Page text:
Some colleagues are very, very keen on it, I am aware of that. I am also aware that some key people within the education department are very keen on it… How much thought they have actually given to the implications of it, and what would it actually mean in practice and all of that, I am not sure. I think we still have some discussions to do. But my sense is that there is… yeah, there is willingness.

Increasing buy-in and ownership across all potential stakeholders was perceived as an important factor in the likelihood of implementing the IM approach in Scotland.

A potentially resistant political system

Several participants mentioned their concern that the political set up in Scotland may not be ideal to foster support from politicians. It was suggested that key decision makers may not buy-in to the model due to the focus on short term outcomes in relation to election cycles. There was also active resistance to discuss the IM from some local councils, as noted by Craig (family member). Ashley (health) sums this up clearly:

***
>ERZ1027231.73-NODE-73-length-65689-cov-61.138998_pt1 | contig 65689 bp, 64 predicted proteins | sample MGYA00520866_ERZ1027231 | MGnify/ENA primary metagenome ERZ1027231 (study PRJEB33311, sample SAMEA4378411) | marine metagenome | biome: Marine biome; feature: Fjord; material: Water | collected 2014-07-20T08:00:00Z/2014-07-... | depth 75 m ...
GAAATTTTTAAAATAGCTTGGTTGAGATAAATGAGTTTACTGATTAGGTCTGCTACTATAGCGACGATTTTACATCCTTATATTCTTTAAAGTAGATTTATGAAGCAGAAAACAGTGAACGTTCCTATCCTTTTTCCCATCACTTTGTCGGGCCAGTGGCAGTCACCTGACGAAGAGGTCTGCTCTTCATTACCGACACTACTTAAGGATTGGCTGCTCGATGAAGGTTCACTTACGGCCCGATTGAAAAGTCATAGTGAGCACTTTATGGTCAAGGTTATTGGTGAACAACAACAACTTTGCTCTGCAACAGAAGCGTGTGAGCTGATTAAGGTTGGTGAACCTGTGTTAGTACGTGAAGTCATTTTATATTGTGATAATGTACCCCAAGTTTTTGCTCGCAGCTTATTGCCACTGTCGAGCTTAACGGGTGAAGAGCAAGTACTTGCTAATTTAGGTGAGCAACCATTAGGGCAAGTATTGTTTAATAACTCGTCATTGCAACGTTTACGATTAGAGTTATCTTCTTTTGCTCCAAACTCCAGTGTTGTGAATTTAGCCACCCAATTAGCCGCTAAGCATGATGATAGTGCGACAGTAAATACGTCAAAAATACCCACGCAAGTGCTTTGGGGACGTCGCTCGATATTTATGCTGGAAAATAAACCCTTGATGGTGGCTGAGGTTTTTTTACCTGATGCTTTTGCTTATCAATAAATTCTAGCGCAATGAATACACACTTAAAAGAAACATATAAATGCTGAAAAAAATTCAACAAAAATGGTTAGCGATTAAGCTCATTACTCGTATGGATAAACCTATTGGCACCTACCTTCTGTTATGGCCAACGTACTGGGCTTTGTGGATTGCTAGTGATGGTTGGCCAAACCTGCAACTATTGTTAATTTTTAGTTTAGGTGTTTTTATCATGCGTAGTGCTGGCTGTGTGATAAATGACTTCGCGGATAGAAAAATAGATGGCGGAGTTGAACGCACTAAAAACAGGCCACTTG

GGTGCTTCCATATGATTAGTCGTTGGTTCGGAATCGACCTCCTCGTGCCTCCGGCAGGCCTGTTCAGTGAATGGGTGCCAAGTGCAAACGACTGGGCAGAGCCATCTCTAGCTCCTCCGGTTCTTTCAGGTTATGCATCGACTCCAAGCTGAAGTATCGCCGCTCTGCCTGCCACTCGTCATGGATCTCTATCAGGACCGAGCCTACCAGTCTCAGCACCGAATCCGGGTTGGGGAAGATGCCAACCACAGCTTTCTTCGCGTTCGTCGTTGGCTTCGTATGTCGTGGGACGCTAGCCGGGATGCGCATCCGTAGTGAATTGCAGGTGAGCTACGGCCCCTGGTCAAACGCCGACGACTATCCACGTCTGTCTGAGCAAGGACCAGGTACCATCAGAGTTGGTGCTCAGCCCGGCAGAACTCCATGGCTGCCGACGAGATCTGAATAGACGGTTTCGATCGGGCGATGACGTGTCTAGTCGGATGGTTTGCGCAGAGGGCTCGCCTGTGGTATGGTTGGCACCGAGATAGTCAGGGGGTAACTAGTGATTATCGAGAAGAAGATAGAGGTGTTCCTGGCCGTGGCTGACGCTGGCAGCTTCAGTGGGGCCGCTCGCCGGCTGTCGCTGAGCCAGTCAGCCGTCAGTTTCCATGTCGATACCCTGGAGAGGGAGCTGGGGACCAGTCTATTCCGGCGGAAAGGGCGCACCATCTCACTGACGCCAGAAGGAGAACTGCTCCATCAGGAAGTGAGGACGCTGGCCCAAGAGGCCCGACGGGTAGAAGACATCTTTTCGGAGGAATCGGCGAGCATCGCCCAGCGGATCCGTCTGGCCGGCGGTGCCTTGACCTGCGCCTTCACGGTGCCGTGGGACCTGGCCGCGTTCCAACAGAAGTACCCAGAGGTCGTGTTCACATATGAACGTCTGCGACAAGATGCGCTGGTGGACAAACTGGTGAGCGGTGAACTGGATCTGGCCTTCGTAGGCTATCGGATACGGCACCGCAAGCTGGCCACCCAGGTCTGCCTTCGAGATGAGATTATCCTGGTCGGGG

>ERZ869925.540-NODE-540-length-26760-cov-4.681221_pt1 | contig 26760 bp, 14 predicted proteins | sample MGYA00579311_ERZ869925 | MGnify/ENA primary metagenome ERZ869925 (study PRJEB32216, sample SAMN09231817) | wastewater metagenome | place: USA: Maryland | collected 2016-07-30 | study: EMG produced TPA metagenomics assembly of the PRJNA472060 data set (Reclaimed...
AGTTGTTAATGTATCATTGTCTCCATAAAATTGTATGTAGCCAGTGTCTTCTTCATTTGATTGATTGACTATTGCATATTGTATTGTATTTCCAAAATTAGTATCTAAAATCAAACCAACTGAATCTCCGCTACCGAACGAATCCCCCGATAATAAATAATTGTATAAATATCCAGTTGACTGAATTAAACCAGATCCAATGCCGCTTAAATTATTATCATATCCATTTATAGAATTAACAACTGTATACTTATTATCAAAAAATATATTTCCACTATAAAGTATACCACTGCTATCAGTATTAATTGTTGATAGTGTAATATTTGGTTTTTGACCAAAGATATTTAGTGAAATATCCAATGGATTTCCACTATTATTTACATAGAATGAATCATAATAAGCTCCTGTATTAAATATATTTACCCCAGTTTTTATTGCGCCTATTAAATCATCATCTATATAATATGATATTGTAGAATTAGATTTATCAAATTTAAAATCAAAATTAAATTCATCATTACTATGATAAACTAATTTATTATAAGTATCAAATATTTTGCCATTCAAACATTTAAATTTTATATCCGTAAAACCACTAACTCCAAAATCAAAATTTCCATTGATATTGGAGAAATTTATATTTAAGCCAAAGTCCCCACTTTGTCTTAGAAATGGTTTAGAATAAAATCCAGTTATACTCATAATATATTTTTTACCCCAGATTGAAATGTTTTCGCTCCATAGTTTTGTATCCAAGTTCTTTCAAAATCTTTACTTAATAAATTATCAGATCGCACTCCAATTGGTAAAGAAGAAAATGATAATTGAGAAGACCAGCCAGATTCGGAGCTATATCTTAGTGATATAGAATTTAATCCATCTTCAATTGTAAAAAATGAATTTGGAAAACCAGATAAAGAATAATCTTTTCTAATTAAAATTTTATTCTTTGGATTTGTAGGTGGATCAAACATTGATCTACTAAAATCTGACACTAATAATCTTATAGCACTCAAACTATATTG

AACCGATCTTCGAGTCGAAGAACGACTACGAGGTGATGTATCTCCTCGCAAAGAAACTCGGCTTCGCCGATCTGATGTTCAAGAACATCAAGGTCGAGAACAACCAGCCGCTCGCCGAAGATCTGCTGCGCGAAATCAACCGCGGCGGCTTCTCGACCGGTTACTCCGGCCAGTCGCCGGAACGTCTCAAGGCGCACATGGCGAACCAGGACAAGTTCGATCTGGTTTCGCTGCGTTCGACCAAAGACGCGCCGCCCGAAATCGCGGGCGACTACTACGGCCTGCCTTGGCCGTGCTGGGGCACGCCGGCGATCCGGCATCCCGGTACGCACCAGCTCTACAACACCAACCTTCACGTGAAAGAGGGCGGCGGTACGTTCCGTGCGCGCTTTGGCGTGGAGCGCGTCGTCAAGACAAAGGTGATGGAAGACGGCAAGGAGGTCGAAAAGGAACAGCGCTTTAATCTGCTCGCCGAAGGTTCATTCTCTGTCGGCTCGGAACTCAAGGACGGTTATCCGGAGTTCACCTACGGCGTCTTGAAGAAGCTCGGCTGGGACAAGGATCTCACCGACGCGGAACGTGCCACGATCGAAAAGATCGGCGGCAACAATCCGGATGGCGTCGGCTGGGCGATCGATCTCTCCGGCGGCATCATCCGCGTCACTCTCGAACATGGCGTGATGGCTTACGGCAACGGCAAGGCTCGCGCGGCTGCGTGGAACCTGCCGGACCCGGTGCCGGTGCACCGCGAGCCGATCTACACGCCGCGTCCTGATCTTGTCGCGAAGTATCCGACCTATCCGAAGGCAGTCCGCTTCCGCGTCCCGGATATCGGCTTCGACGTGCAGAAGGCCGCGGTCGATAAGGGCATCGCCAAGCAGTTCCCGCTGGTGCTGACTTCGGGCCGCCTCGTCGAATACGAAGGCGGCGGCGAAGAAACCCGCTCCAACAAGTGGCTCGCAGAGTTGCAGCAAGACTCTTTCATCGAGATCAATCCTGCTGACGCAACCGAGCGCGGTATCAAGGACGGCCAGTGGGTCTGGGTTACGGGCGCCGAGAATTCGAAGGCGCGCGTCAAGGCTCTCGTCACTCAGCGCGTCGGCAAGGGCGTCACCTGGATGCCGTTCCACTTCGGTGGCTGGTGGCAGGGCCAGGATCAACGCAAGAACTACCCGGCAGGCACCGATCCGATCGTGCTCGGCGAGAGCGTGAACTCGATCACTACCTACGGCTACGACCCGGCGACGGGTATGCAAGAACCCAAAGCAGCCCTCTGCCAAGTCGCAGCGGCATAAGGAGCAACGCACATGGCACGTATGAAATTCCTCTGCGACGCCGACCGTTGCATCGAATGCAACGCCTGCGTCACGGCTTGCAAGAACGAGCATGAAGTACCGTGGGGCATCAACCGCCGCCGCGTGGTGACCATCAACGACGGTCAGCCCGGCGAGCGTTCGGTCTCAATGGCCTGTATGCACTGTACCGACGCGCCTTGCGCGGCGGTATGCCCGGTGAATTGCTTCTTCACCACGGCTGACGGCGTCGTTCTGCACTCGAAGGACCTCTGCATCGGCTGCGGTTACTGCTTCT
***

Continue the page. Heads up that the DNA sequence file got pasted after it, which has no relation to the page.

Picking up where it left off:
But my feeling is that it’s always been quite hard to make the case for prevention because it is so slow for you to see a difference. Politically not a great you know not a popular choice, and then also the other things is that you are always under a lot of pressure from people like elected members who think that education in schools is the answer. So they say, oh yes, if we just educate young people about the dangers of alcohol and drugs then everything will be fine. And, of course, it’s absolute nonsense.

Cross-party support may therefore be required to overcome these barriers. This would ensure that prevention activities, including the IM, would continue to be supported and funded, regardless of which political party were in power. William (government) noted that such an approach would ensure that benefits could be seen in the long term: